The AIM-9 Sidewinder is a short-range air-to-air missile, which means it is shot from an aircraft to hit another aircraft. It is heat seeking, which means it locks on to something that is hot. It first flew in 1953, and went into air forces in 1956. It was used during the Vietnam War along with the AIM-7 Sparrow. The AIM-9 of that time was made for shooting at an enemy from behind and homing in on the engine. In Vietnam it hit only 10-20% of the time, and could be fooled. Sometimes it could lock on to the sun or other bogus heat source and not an enemy airplane.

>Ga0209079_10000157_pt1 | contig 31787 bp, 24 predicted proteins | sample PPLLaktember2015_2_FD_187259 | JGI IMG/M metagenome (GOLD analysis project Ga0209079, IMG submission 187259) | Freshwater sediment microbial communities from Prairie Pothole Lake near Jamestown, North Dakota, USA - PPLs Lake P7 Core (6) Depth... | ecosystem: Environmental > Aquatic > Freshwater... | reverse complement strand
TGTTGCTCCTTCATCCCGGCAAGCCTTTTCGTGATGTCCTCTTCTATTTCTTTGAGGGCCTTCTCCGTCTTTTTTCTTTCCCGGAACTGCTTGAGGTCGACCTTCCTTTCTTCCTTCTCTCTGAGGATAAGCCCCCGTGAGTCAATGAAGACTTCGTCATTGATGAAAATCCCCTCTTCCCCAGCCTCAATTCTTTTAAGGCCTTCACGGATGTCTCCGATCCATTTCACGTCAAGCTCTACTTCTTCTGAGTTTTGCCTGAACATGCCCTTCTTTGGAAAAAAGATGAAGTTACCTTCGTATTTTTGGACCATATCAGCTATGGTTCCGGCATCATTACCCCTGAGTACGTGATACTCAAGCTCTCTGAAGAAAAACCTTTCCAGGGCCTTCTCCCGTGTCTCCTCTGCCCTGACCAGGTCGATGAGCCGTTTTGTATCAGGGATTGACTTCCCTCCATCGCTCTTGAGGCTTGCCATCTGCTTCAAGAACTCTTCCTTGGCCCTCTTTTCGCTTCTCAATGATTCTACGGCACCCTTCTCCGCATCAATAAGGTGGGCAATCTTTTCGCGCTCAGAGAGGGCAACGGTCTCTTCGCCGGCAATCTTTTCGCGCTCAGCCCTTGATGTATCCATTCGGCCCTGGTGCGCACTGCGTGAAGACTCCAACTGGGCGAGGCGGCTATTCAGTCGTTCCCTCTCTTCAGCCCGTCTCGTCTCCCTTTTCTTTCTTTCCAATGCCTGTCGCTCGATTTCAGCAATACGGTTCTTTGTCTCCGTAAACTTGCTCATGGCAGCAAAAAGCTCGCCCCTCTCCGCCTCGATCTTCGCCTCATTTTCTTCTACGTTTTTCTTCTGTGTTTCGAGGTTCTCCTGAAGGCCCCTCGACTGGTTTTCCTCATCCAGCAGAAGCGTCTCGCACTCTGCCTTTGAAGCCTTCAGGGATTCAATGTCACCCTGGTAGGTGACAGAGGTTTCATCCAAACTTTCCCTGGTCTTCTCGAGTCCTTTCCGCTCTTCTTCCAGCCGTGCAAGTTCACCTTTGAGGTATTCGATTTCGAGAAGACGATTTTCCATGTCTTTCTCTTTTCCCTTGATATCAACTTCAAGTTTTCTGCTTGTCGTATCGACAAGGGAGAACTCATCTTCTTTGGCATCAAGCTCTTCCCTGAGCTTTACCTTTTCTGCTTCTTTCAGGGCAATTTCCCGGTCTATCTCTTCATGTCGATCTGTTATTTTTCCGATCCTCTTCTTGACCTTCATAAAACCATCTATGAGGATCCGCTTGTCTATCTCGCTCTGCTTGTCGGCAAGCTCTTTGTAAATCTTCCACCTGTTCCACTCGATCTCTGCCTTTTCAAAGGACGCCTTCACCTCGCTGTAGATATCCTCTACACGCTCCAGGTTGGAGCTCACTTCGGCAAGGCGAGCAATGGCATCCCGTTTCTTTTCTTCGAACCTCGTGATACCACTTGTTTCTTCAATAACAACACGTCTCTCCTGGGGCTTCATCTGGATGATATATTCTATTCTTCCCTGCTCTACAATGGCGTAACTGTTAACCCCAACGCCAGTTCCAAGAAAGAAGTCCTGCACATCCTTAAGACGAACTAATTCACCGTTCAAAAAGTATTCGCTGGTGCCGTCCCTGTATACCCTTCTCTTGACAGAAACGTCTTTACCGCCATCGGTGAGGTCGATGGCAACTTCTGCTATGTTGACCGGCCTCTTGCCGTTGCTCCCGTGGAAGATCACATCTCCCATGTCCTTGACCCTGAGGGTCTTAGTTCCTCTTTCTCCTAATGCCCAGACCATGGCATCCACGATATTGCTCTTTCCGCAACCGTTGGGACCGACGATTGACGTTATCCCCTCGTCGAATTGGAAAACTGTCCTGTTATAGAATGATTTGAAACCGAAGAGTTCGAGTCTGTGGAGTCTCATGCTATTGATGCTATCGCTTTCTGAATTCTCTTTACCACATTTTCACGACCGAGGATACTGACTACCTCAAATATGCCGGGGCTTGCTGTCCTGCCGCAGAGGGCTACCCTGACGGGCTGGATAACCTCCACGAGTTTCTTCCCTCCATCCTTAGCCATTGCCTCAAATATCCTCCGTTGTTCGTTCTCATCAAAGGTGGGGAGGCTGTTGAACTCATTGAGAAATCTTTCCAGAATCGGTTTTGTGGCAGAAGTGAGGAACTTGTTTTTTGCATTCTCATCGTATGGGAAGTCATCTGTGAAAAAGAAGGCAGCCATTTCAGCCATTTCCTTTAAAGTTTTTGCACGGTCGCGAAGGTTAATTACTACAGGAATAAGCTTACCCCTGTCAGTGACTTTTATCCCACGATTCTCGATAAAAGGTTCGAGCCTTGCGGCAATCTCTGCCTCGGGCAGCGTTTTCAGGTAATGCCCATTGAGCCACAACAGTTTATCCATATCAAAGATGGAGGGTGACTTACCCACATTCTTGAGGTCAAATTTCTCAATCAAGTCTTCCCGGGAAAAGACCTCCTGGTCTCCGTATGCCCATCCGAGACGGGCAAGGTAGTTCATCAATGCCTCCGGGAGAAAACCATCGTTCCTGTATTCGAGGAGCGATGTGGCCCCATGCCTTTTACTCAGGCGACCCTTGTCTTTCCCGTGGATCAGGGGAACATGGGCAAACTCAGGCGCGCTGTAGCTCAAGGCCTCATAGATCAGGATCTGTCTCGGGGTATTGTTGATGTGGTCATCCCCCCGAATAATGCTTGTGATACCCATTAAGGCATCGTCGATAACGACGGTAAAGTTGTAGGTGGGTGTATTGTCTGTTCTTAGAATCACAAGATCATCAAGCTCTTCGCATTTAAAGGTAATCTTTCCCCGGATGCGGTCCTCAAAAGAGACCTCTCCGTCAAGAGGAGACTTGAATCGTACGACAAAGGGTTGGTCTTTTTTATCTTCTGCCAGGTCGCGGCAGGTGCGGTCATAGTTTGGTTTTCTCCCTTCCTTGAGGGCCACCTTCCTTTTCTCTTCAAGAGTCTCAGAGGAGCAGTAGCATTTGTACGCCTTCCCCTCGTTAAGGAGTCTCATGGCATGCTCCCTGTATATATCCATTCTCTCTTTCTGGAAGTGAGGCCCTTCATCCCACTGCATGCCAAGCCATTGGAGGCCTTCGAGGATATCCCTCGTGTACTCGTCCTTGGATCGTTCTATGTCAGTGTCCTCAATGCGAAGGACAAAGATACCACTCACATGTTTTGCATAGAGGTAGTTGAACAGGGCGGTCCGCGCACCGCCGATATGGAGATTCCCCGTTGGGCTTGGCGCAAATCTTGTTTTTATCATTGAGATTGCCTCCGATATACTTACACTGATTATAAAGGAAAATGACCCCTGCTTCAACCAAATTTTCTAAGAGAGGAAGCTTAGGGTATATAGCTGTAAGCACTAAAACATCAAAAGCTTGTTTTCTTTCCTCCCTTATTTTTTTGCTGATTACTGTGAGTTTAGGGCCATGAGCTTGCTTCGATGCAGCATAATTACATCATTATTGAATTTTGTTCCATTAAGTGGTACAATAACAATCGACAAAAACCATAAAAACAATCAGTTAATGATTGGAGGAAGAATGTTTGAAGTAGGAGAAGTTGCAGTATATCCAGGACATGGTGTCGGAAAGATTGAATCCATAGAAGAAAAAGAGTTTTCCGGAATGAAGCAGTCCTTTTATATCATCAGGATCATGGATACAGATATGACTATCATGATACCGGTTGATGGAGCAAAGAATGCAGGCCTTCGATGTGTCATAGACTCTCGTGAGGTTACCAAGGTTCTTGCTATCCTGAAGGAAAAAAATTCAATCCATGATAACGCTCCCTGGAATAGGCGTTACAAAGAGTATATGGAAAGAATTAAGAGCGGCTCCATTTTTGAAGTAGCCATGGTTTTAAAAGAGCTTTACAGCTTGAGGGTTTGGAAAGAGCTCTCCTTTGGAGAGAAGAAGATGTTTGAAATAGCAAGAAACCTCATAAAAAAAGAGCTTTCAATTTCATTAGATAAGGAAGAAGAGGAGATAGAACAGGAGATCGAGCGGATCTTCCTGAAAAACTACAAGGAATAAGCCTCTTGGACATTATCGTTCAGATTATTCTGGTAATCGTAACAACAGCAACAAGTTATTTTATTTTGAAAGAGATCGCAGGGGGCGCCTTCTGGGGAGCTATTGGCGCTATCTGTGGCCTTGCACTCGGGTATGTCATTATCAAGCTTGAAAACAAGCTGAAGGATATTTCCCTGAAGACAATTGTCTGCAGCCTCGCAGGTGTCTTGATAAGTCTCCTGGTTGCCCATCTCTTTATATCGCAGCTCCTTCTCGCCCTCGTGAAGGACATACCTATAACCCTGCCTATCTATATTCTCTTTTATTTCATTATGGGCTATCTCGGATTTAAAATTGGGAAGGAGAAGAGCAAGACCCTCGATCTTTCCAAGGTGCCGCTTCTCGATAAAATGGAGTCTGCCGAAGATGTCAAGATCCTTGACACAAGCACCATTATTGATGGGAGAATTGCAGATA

Later versions are better. They can see the enemy aircraft from all directions, not just from behind. They have a good hitting rate and can hit from 11 miles. Sidewinders are carried on many different aircraft around the world.
References[change | change source]
- ↑ "Raytheon AIM-9 Sidewinder". www.designation-systems.net.
- ↑ Kopp, Carlo (April 1994). "The Sidewinder Story; the Evolution of the AIM-9 Missile". Australian Aviation. 1994 (April).